Movie Review: “Brigsby Bear” (PG-13)

Movie Review: "Brigsby Bear"During Comic-Con 2017 in San Diego, Sony Pictures Classics hosted a “Brigsby Bear” presentation. Aside from an amusing Q&A with the cast and crew, Comic-Con attendees were also treated to the first 12 minutes of the film. As fate would have it, I had already seen the movie in its entirety back in January at Sundance. And in fact, “Brigsby Bear” sat alongside “Mudbound,” “Ghost Story,” “The Big Sick,” “Patti Cake$,” and “To the Bone” as one of my favorite movies at the festival. Watching the first 12 minutes again reminded me how much I adore this movie, and while at the surface this might seem like an odd film to showcase at Comic-Con, it makes more sense then you think. When you see “Brigsby Bear,” you’ll understand why.

If “Room” and “The Truman Show” had been re-envisioned by the gloriously goofy Lonely Island crew (“Popstar: Never Stop Never Stopping”), it might look a little something like this surprisingly endearing, slightly eccentric, and altogether likable movie. Cowritten and starring SNL player Kyle Mooneythis sweet-natured and laugh-out-loud funny comedy will  be instantly relatable to film lovers and those who use art of any kind to help navigate through that unpredictable thing called life.

Movie Review: "Brigsby Bear"James (Mooney) has lived a most unique existence. Since early childhood, he’s been confined to very contained, off-the-grid living quarters by his eccentric parents (Mark Hamill and Jane Adams). With very little human interaction, James spends the majority of his time watching and dissecting a children’s show called “Brigsby Bear,” that is until a startling revelation opens James’ childlike eyes to a world he never knew existed.

What an unexpected joy “Brigsby Bear” is, and one of the many things I so greatly enjoyed about it was its refusal to include a villain. Sure, there’s a bit of contention in the film at the hands of a couple of different characters, but there’s no obvious dastardly antagonist out to stop James from reaching his end goal, which in the case of this film is to put together a feature-length adaptation of “Brigsby Bear” with the help of some unlikely new friends.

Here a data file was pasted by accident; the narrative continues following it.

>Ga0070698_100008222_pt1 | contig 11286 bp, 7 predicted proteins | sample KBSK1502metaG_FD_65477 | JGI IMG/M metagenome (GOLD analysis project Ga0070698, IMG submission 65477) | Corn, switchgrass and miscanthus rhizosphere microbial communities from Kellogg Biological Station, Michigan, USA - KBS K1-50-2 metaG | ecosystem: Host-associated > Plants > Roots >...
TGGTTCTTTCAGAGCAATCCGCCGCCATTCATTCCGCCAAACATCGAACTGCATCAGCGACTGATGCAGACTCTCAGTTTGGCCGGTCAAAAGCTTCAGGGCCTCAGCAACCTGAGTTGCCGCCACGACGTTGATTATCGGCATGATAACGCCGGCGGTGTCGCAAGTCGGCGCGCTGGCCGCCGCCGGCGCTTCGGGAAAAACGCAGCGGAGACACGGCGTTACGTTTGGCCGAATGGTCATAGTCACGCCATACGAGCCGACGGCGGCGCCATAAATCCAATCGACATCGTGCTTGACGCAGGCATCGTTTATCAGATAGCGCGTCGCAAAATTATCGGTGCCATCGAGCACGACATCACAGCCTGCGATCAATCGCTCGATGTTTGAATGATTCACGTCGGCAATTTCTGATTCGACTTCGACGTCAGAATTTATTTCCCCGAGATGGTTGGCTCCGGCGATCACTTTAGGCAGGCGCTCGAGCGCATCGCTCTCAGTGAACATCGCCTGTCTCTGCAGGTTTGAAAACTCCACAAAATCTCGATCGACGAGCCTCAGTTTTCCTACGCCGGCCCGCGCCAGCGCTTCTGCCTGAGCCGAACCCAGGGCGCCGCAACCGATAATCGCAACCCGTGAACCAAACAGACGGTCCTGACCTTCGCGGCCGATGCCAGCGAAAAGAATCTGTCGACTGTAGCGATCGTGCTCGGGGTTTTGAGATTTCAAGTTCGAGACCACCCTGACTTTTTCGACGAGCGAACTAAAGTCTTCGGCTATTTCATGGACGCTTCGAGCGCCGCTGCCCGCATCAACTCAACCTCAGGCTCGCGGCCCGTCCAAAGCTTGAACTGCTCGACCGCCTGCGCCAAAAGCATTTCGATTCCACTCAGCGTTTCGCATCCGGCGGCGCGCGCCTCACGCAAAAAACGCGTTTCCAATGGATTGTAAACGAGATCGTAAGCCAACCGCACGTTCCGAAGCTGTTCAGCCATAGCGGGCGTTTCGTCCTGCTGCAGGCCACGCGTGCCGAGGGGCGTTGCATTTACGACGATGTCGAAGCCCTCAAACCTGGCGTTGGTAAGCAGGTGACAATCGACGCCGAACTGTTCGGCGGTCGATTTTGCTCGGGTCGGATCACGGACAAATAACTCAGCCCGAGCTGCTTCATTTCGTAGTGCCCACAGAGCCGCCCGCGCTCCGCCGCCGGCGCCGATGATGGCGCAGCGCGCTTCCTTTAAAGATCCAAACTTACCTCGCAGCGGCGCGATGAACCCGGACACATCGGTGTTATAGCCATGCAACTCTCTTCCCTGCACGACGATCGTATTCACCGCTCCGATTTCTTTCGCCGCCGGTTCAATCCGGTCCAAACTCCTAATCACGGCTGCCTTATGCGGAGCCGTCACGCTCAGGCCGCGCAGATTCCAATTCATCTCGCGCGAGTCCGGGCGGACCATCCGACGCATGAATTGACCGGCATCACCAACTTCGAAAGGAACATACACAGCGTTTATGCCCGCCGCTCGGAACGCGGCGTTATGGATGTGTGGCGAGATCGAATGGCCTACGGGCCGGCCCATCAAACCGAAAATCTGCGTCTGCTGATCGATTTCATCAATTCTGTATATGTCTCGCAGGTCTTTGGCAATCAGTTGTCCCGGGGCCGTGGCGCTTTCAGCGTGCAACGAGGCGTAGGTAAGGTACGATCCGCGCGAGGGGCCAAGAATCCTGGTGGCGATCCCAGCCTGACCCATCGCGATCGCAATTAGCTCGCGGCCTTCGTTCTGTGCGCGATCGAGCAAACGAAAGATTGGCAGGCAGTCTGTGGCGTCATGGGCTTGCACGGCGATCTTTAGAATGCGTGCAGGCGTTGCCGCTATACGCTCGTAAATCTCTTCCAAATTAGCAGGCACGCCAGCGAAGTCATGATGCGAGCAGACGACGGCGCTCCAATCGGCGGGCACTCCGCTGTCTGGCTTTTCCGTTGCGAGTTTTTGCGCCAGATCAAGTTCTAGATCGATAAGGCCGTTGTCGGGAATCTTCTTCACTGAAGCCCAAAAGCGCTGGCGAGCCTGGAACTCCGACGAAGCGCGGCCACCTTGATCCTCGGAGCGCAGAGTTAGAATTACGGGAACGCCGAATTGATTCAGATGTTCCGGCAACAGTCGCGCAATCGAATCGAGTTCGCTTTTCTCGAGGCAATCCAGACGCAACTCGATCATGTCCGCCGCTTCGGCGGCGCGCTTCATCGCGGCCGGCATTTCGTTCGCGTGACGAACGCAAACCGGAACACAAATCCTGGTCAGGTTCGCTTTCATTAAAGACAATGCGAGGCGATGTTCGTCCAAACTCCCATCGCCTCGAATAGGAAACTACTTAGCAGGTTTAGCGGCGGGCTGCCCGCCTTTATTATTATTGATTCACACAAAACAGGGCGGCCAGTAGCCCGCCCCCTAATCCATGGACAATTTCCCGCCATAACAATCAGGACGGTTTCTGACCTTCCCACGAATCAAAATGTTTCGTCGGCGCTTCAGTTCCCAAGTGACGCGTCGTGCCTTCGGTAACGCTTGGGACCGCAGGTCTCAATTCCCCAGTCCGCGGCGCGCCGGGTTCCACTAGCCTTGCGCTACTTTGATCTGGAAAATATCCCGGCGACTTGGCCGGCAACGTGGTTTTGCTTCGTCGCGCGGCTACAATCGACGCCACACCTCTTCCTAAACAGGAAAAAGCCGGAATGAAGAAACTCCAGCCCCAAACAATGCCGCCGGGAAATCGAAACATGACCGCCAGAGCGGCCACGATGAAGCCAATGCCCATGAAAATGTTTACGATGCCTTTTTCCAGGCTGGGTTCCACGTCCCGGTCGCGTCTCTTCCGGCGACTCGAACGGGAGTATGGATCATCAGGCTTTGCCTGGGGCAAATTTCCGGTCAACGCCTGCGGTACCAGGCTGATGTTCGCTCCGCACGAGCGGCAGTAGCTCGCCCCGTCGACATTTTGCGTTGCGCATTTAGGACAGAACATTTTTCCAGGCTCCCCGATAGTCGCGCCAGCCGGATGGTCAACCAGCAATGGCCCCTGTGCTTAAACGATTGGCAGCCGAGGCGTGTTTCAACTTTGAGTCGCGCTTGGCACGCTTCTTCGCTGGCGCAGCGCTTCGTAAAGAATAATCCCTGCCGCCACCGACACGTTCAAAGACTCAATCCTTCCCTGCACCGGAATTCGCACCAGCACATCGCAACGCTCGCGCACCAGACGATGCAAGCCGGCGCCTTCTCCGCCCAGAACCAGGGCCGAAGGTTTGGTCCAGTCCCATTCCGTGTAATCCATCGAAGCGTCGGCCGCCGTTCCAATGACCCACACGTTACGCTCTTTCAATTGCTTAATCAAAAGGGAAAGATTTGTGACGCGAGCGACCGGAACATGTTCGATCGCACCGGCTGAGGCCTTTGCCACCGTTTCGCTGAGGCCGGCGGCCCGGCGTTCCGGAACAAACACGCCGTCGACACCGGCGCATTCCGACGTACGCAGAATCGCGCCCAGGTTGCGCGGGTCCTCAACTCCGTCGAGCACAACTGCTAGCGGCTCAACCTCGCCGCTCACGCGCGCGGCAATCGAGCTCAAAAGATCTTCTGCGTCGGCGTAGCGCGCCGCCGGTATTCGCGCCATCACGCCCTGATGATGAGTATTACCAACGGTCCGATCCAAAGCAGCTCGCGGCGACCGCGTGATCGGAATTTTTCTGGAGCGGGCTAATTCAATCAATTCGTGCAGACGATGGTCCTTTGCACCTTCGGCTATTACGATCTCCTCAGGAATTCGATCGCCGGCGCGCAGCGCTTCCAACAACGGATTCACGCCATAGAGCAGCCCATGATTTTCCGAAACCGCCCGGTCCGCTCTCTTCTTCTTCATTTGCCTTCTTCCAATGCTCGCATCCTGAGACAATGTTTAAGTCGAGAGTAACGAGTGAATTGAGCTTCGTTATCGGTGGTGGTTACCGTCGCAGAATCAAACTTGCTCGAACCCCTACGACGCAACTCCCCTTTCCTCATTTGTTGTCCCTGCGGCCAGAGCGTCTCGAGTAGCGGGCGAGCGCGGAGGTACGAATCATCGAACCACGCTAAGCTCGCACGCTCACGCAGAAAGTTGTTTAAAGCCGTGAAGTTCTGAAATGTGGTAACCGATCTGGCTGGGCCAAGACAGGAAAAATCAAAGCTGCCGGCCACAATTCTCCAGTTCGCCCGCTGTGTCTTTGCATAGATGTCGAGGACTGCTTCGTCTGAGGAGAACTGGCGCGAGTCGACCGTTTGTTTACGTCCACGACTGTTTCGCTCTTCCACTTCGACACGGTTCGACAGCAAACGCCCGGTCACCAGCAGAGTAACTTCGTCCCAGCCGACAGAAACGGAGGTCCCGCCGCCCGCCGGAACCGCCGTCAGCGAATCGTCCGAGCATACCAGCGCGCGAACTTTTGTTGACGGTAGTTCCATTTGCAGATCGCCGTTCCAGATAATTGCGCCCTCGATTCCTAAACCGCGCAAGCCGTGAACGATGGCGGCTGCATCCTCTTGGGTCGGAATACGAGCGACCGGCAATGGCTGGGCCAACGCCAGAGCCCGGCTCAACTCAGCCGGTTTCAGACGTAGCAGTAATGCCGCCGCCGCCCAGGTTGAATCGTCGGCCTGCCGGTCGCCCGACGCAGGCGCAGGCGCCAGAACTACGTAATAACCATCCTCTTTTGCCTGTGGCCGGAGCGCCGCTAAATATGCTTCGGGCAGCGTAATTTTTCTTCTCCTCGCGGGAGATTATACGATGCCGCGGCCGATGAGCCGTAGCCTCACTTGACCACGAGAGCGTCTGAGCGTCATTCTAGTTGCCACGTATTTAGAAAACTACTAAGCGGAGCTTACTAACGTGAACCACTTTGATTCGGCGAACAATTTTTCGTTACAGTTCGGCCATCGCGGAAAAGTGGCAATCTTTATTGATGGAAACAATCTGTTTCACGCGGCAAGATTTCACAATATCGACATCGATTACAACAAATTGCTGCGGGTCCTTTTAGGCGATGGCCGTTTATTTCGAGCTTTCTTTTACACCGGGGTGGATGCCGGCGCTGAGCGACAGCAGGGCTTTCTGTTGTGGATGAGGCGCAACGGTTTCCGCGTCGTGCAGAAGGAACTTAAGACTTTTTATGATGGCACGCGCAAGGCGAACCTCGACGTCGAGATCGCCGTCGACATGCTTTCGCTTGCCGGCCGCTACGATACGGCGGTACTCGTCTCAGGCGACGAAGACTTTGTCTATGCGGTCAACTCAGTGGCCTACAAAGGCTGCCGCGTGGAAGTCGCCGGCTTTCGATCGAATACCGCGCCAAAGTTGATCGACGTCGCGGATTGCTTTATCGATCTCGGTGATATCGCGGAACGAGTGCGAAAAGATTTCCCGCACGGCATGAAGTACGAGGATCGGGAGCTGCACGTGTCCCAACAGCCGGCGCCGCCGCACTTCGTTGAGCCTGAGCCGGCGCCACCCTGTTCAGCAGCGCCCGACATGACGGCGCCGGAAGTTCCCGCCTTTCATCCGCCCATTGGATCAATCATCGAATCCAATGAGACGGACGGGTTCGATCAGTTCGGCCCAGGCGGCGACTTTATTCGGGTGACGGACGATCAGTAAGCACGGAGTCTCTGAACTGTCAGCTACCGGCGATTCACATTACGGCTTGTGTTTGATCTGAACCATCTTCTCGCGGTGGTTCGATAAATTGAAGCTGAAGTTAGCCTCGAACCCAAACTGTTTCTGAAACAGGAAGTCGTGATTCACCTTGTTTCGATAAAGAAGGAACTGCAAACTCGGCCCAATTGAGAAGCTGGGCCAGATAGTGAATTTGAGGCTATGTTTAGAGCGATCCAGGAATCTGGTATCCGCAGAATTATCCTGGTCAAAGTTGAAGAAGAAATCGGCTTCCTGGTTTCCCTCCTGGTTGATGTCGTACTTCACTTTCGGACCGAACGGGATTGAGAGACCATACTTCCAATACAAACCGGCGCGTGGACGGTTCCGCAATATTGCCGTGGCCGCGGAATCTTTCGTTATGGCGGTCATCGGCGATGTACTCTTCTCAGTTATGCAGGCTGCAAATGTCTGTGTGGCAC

Kyle Mooney is oddly appealing here as the clueless James. His man-child demeanor is both charming and adorable, and it’s a ton of fun watching James try to grasp contemporary teen lingo and then attempt to recite said lingo by putting his own weird spin on it. James is sort of like a frat-boy version of Jeff Bridges’ character from “Starman.”

While this is essentially Mooney’s show, the SNL funnyman is assisted by an equally appealing supporting cast, most notably an undeniably likable Greg Kinnear as a man of the law with aspirations of becoming an actor and Luke Skywalker himself as James’ mysterious father.

As previously stated, a sizable portion of “Brigsby Bear” finds a committed James working hard with his newfound friends to turn his favorite (and only) TV show into a feature-length movie. If you’ve ever dabbled in filmmaking, you’re more than likely to find a lot of this stuff instantly relatable. In fact, the whole filmmaking scenario as presented in “Brigsby Bear” is smile-inducing in a big way.

For all its goofy, Lonely Island-infused humor and slapstick hijinks, though, it should be noted that “Brigsby Bear” has a ton of heart. This is a movie about family, friendship, and moving forward from life-altering situations. It’s also quite the clever look at the art of filmmaking itself. This little gem is in limited release, but if it’s playing in your neck of the woods, see it!

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